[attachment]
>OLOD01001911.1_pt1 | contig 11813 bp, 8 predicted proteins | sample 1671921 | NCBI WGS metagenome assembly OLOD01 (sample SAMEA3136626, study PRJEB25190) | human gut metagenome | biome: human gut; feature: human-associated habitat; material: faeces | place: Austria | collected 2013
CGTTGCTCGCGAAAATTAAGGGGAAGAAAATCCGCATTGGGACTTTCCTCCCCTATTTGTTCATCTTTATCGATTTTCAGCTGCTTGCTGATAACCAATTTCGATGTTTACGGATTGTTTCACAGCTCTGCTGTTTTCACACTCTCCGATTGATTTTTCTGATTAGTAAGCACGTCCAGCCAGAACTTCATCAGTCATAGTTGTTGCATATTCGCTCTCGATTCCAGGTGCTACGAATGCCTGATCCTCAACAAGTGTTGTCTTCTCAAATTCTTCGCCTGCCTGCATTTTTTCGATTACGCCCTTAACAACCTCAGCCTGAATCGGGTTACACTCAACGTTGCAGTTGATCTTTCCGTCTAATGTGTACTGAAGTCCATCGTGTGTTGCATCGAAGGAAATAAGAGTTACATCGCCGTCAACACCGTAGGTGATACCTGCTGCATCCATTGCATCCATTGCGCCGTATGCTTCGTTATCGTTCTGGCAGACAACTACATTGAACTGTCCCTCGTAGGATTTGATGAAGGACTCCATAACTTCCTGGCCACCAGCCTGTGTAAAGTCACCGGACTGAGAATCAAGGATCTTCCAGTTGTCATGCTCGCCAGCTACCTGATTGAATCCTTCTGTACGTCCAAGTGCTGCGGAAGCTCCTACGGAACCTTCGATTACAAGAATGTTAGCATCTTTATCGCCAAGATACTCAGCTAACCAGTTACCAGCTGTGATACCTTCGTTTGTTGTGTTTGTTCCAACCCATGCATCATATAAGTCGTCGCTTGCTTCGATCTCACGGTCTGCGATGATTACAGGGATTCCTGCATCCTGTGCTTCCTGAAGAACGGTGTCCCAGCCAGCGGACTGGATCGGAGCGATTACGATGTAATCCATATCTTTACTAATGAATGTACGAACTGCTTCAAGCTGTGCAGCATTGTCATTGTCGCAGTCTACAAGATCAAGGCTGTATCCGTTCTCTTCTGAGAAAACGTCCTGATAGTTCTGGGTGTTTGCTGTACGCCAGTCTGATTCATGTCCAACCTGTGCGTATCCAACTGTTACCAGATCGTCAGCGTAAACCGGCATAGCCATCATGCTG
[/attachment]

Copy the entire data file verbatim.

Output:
>OLOD01001911.1_pt1 | contig 11813 bp, 8 predicted proteins | sample 1671921 | NCBI WGS metagenome assembly OLOD01 (sample SAMEA3136626, study PRJEB25190) | human gut metagenome | biome: human gut; feature: human-associated habitat; material: faeces | place: Austria | collected 2013
CGTTGCTCGCGAAAATTAAGGGGAAGAAAATCCGCATTGGGACTTTCCTCCCCTATTTGTTCATCTTTATCGATTTTCAGCTGCTTGCTGATAACCAATTTCGATGTTTACGGATTGTTTCACAGCTCTGCTGTTTTCACACTCTCCGATTGATTTTTCTGATTAGTAAGCACGTCCAGCCAGAACTTCATCAGTCATAGTTGTTGCATATTCGCTCTCGATTCCAGGTGCTACGAATGCCTGATCCTCAACAAGTGTTGTCTTCTCAAATTCTTCGCCTGCCTGCATTTTTTCGATTACGCCCTTAACAACCTCAGCCTGAATCGGGTTACACTCAACGTTGCAGTTGATCTTTCCGTCTAATGTGTACTGAAGTCCATCGTGTGTTGCATCGAAGGAAATAAGAGTTACATCGCCGTCAACACCGTAGGTGATACCTGCTGCATCCATTGCATCCATTGCGCCGTATGCTTCGTTATCGTTCTGGCAGACAACTACATTGAACTGTCCCTCGTAGGATTTGATGAAGGACTCCATAACTTCCTGGCCACCAGCCTGTGTAAAGTCACCGGACTGAGAATCAAGGATCTTCCAGTTGTCATGCTCGCCAGCTACCTGATTGAATCCTTCTGTACGTCCAAGTGCTGCGGAAGCTCCTACGGAACCTTCGATTACAAGAATGTTAGCATCTTTATCGCCAAGATACTCAGCTAACCAGTTACCAGCTGTGATACCTTCGTTTGTTGTGTTTGTTCCAACCCATGCATCATATAAGTCGTCGCTTGCTTCGATCTCACGGTCTGCGATGATTACAGGGATTCCTGCATCCTGTGCTTCCTGAAGAACGGTGTCCCAGCCAGCGGACTGGATCGGAGCGATTACGATGTAATCCATATCTTTACTAATGAATGTACGAACTGCTTCAAGCTGTGCAGCATTGTCATTGTCGCAGTCTACAAGATCAAGGCTGTATCCGTTCTCTTCTGAGAAAACGTCCTGATAGTTCTGGGTGTTTGCTGTACGCCAGTCTGATTCATGTCCAACCTGTGCGTATCCAACTGTTACCAGATCGTCAGCGTAAACCGGCATAGCCATCATGCTG